Boating Safety Awareness
Four Stages of Cold-Water Immersion
COLD WATER + NO PFD = NO CHANCE
Why I Kayak
By John Rako
In these times, when our typical day is fast paced, driven by to-do lists and deadlines, many of us yearn to make the whirlwind stop, and to find a safe harbor. Others, it seems, seek distraction with adventure or excitement.
It’s for all these reasons that I paddle a kayak. A self-propelled boat is quiet and connects me with the water it rides on. It heightens all my senses because it doesn’t interfere with any of them the way automobiles and power boats do. While kayaking, I can see all around me with no direction obstructed. I feel the wind on my face and the waves beneath me. I hear the water, the birds and even the sounds of a city more clearly. I can smell the fresh air and, sometimes, the not-so-fresh air. And I can taste adventure, even close to town, connecting with my inner Huck Finn.
On rivers I must be focused and constantly aware, engaged in a continuous process of planning my next move. On quiet lakes I glide in silence, getting closer to wildlife than I could in any other way. And on the ocean I have a sense of freedom that is rare in modern life.
My boat can carry a few extras, luxuries that I couldn’t carry as easily on a hike. I’m seldom bothered by insects and I travel with less effort than when walking. In fact, when I’m on a river, I can travel with no effort at all, if I choose to.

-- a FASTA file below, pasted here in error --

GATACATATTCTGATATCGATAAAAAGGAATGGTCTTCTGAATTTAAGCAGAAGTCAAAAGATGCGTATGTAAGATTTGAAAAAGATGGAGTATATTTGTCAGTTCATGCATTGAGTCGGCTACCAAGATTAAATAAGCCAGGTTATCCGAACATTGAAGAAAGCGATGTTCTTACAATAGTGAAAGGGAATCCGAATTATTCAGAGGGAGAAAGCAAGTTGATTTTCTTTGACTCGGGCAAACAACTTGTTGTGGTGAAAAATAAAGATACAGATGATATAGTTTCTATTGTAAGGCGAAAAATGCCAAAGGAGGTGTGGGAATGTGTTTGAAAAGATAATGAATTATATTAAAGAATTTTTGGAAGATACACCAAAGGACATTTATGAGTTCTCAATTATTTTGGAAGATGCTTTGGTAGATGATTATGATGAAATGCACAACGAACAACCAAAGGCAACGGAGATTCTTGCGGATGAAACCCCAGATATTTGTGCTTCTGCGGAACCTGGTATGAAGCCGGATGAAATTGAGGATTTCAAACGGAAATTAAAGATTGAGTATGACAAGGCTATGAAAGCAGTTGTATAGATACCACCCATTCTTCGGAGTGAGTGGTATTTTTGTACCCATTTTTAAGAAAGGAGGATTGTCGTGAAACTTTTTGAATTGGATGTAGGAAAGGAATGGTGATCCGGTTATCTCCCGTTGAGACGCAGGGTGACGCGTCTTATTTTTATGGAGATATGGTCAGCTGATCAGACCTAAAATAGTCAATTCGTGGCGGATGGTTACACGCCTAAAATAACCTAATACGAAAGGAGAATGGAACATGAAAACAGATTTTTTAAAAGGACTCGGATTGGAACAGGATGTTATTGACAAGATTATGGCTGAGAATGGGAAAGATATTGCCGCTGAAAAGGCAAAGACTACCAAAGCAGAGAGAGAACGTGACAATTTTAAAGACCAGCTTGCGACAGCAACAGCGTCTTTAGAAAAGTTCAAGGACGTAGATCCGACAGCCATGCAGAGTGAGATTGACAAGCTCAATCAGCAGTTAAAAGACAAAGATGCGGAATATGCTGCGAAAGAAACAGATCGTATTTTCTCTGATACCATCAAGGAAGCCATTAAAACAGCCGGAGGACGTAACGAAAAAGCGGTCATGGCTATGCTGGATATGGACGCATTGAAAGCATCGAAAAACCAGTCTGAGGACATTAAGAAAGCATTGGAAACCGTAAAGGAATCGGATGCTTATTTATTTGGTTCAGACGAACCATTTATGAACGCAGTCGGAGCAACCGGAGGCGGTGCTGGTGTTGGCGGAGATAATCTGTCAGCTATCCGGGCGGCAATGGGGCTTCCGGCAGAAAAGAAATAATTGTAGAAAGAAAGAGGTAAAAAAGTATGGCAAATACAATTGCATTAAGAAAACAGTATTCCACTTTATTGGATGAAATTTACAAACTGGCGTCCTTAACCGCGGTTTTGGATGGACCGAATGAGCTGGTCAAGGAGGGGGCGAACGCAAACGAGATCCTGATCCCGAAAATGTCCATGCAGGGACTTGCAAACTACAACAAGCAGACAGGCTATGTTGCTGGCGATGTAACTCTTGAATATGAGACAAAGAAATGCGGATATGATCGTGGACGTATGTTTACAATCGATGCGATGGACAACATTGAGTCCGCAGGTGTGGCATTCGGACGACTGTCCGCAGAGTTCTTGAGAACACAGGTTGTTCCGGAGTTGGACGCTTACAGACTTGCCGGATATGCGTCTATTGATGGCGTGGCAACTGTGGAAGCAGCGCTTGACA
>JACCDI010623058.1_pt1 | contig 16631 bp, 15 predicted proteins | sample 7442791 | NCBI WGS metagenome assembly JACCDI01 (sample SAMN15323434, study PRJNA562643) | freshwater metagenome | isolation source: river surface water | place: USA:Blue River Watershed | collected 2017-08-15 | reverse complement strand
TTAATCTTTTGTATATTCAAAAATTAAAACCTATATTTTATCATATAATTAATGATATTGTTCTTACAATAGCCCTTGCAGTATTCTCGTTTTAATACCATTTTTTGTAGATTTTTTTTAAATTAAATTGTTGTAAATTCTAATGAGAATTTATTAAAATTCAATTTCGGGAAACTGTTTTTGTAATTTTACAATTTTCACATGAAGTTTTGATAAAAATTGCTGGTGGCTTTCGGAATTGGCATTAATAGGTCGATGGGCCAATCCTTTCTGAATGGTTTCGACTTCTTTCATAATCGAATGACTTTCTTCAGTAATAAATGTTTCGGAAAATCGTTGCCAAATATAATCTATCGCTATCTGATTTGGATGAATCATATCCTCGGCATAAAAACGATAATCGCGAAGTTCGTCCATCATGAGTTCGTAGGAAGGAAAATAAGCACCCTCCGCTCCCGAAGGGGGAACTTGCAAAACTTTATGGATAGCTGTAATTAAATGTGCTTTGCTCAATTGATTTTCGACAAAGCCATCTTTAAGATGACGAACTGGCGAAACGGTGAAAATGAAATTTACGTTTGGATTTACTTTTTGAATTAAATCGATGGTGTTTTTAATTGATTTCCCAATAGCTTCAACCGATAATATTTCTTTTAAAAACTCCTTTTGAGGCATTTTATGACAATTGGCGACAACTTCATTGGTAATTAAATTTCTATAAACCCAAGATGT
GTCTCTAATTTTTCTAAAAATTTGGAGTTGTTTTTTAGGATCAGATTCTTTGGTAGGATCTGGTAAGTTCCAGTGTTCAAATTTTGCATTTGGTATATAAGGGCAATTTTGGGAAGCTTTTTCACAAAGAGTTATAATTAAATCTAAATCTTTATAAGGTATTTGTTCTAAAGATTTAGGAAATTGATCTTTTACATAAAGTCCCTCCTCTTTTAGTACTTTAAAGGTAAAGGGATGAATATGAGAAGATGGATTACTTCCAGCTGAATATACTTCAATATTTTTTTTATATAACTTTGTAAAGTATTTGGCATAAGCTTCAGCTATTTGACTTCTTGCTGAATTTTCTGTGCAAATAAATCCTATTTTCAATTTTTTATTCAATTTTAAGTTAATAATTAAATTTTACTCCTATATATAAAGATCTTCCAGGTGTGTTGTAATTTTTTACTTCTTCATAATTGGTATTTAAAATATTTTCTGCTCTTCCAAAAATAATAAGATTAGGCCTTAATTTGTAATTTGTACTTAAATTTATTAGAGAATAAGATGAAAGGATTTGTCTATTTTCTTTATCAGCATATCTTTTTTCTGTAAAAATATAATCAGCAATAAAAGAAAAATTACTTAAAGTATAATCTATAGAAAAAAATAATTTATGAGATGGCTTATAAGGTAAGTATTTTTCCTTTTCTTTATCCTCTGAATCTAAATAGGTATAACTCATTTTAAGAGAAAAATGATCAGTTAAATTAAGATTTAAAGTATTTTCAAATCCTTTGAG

My friends and I have had some well planned adventures. But some adventures have been unplanned and even unwelcome. It’s a little late to think about the importance of carrying a bit of duct tape after cracking your hull or breaking your paddle. It’s too late to consider the importance of traveling in a group after you’ve capsized, alone, on a lake or bay.
I was always well prepared on whitewater rivers because I perceived them as dangerous. Lakes – not so much. But lakes, especially large ones, can kick up some pretty big waves or carry a lot of boat traffic. I’ve had the unnerving experience of being blown across a lake, out of my boat and out of control wishing I had invited a companion who could have helped me.
The ocean seems like a very big lake. But I had to deal with surf when returning at the end of the day in addition to learning to navigate, use a radio and read tide and current tables and more. Having friends along for companionship and safety is even more important here than on lakes, of course.
More challenging than that are our harbors, where craft of every size and description co-exist. Even in a city, the water is a peaceful place to be and it’s easy to forget the consequences of being in an environment with a wide variety of craft, many of which weigh more than 100,000 of you in your little boat. Having skill, knowledge and preparation in a harbor environment is more important than in most any other place I paddle.
If all that seems intimidating, keep in mind that the beautiful thing about paddling a kayak is that I get to choose my adventure and my stress level and I get to tailor where I travel according to my knowledge and skills. So you won’t often find me in a congested harbor or on a marathon ocean voyage. I’m happy enough in my comfort zone on intermediate whitewater or exploring the coves and inlets of a bay that are only accessible with a small, light boat.
John Rako has been a canoe and kayak instructor for over three decades and is a partner in RiverGrizzly LLC, a photo/video production company with an emphasis on training and documentary work.